Ade­laide Hills — Bre­mer River Parish

In Novem­ber 1959, Salem and Call­ing­ton con­gre­ga­tions decided to offi­cially join Bridge­wa­ter and Mt Barker con­gre­ga­tions to form the Ade­laide Hills-Bremer River Parish.

Pas­tor Doecke, who had worked hard to have a church built at Mt Barker, accepted a call to serve at the South Kilk­er­ran Parish. He wrote in his Annual report in April 1961:

“After very seri­ous and anguish-filled con­sid­er­a­tion we felt con­strained to accept the sec­ond call sent to us from the South Kilk­er­ran Parish. Although the three years have only just elapsed, I hon­estly felt that a new Pas­tor would be able to do more suc­cess­ful work, par­tic­u­larly amongst the peo­ple liv­ing at the two Hills cen­tres. The foun­da­tion has been laid, and it should not be long before the ben­e­fits are seen, even in a remark­able way.”

These words proved to be prophetic.

Pas­tor G.E. Prove of Kingaroy, Queens­land, accepted the call and was installed on Octo­ber 8th 1961. He con­tin­ued to live in the manse at Stirling.

Hav­ing come from the trop­i­cal warmth of Queens­land, the cold of Stir­ling must have come as quite a shock. He reported in the Mes­sen­ger for August 1962 that he grate­fully received loads of Mallee stumps from some mem­bers at Call­ing­ton. He also found that he had not lost the art of split­ting the stumps dur­ing 14 years in Queens­land, where mallee roots are unknown.

Church Hall

The con­gre­ga­tion also worked hard at the task of build­ing a church. A Church Build­ing Fund was set up and spe­cial col­lec­tions were taken up for it. Brother Tom Scott allowed mem­bers to cut wood on his prop­erty and sev­eral suc­cess­ful work­ing bees were held and the pro­ceeds from the sale of the wood was added to the Fund. In addi­tion a sum of $2,000 (£1,000) was allot­ted at Gen­eral Synod and $4,000 (£2,000) was made avail­able through the Church Revolv­ing Fund. By Decem­ber 1961, plans for a church hall had been com­pleted and ten­ders were being called. In Jan­u­ary 1962 the ten­der of G. O’Malley of Charleston was accepted at a cost of $11,096 (The hall was stage 1 of a three stage project, stage 2 being the manse, and stage 3 a church. At this time it was decided to change the name of the con­gre­ga­tion because there was already a St Andrew’s in Mt Barker, and it was changed to St Mark’s Lutheran con­gre­ga­tion. The foun­da­tion stone of the hall, red gran­ite with pol­ished let­ter­ing, was laid on August 5th 1962.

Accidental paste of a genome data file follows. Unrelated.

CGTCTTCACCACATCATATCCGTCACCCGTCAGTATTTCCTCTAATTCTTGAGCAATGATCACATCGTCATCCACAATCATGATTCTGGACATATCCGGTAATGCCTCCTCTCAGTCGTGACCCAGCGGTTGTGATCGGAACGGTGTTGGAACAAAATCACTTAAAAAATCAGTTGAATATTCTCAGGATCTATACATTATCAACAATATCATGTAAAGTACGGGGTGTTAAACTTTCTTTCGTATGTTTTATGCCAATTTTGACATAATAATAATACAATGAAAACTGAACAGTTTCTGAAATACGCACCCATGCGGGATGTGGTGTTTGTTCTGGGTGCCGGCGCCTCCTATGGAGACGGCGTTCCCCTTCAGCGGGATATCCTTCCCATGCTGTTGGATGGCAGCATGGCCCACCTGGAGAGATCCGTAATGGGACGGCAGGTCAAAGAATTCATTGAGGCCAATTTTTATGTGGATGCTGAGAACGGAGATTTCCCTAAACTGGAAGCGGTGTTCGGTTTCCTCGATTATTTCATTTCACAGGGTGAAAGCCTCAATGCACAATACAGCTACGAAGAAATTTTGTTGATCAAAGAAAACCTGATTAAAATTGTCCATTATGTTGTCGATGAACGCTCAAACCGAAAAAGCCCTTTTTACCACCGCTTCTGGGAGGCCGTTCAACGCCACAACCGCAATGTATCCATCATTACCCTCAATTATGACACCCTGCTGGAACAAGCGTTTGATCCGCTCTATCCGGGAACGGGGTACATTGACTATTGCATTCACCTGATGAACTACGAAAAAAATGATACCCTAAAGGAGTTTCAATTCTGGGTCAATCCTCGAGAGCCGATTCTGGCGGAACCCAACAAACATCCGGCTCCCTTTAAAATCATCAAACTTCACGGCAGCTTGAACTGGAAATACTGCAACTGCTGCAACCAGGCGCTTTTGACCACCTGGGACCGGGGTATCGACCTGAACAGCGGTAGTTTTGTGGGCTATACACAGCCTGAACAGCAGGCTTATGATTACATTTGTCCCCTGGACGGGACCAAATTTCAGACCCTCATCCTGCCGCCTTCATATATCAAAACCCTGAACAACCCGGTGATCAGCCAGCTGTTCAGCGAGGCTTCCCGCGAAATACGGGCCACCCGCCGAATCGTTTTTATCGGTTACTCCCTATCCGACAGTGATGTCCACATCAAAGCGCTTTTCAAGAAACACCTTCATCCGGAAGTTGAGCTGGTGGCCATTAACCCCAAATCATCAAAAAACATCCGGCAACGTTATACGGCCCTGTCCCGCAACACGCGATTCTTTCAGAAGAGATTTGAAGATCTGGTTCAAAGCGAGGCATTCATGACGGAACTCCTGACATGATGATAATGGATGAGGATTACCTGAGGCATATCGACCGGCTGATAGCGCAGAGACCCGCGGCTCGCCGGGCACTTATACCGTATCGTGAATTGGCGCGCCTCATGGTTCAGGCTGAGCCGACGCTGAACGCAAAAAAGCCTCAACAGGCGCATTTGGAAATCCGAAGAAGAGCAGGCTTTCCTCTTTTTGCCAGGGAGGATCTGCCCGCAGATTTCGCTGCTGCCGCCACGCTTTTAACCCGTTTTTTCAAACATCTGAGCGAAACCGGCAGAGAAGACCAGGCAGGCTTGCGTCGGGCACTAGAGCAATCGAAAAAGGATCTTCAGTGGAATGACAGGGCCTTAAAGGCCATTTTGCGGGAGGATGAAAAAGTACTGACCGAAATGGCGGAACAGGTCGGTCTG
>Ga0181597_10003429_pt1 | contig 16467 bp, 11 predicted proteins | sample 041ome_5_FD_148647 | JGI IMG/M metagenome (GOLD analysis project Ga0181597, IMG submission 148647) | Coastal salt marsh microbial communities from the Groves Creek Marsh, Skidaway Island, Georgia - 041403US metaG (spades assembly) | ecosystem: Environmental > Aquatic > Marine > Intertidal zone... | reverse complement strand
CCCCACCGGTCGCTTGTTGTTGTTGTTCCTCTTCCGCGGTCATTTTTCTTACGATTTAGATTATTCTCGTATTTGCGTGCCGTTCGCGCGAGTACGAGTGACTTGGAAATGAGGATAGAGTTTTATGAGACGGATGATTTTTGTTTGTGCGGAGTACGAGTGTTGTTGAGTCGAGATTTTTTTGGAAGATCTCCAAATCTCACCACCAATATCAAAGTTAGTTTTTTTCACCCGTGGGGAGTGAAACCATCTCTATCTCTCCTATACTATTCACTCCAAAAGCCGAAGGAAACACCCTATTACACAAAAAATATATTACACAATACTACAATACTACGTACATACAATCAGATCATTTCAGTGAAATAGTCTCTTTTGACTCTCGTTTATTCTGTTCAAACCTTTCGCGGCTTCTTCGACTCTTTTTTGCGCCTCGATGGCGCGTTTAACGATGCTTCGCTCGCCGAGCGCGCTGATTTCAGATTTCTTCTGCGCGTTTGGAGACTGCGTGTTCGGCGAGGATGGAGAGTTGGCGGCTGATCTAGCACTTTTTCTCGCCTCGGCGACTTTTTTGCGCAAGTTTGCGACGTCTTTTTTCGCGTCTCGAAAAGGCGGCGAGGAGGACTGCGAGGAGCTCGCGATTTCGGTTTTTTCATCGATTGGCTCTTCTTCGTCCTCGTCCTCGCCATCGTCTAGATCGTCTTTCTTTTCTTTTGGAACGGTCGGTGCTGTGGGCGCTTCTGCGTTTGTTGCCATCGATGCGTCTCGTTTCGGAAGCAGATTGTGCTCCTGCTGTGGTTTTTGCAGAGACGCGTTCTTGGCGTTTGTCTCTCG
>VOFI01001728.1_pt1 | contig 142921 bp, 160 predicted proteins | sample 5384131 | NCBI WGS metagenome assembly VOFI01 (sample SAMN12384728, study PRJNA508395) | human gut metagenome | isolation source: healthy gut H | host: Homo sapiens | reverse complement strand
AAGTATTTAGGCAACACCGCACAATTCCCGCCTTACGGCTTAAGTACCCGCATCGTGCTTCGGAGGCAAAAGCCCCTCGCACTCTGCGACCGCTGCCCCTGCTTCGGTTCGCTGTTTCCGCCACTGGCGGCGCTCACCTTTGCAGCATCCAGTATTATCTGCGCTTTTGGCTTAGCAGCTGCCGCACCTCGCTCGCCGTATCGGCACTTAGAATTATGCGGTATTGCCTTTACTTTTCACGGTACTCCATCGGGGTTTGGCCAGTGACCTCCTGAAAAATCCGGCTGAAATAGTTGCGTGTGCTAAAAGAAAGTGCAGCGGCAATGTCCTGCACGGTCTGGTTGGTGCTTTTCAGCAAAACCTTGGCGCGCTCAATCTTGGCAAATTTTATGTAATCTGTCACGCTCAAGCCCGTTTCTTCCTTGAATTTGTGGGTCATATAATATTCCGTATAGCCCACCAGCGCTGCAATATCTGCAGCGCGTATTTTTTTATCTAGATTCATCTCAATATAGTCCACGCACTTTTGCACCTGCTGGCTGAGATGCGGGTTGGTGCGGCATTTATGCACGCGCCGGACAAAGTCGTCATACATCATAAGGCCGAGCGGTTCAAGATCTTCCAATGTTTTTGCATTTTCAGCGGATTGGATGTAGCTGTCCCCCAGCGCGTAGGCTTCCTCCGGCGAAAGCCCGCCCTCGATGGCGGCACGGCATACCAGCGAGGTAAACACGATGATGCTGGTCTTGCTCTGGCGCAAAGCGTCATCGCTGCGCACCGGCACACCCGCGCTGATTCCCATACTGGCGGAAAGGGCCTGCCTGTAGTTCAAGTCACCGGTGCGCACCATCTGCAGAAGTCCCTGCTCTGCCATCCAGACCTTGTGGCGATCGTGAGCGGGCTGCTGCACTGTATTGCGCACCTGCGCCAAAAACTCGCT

Fur­ther Buildings

In 1963 Mr O’Malley ten­dered a price of $800 (£400) to build the toi­lets but this was deemed too costly. It was decided to sub-contract for this job. The need for toi­lets became fairly urgent as some time in stormy August, two mem­bers had to tie the old ‘Potato Privy’ down before “She blew” as one mem­ber put it. The ‘privy’ was trans­ported weekly from a Nairne potato patch for “urgent use only” by the mem­bers. Late in 1963 the toi­lets were com­pleted at a cost of $1,092 (£546) and opened debt free. The Ladies Guild and monies from a fete met the nec­es­sary expenses.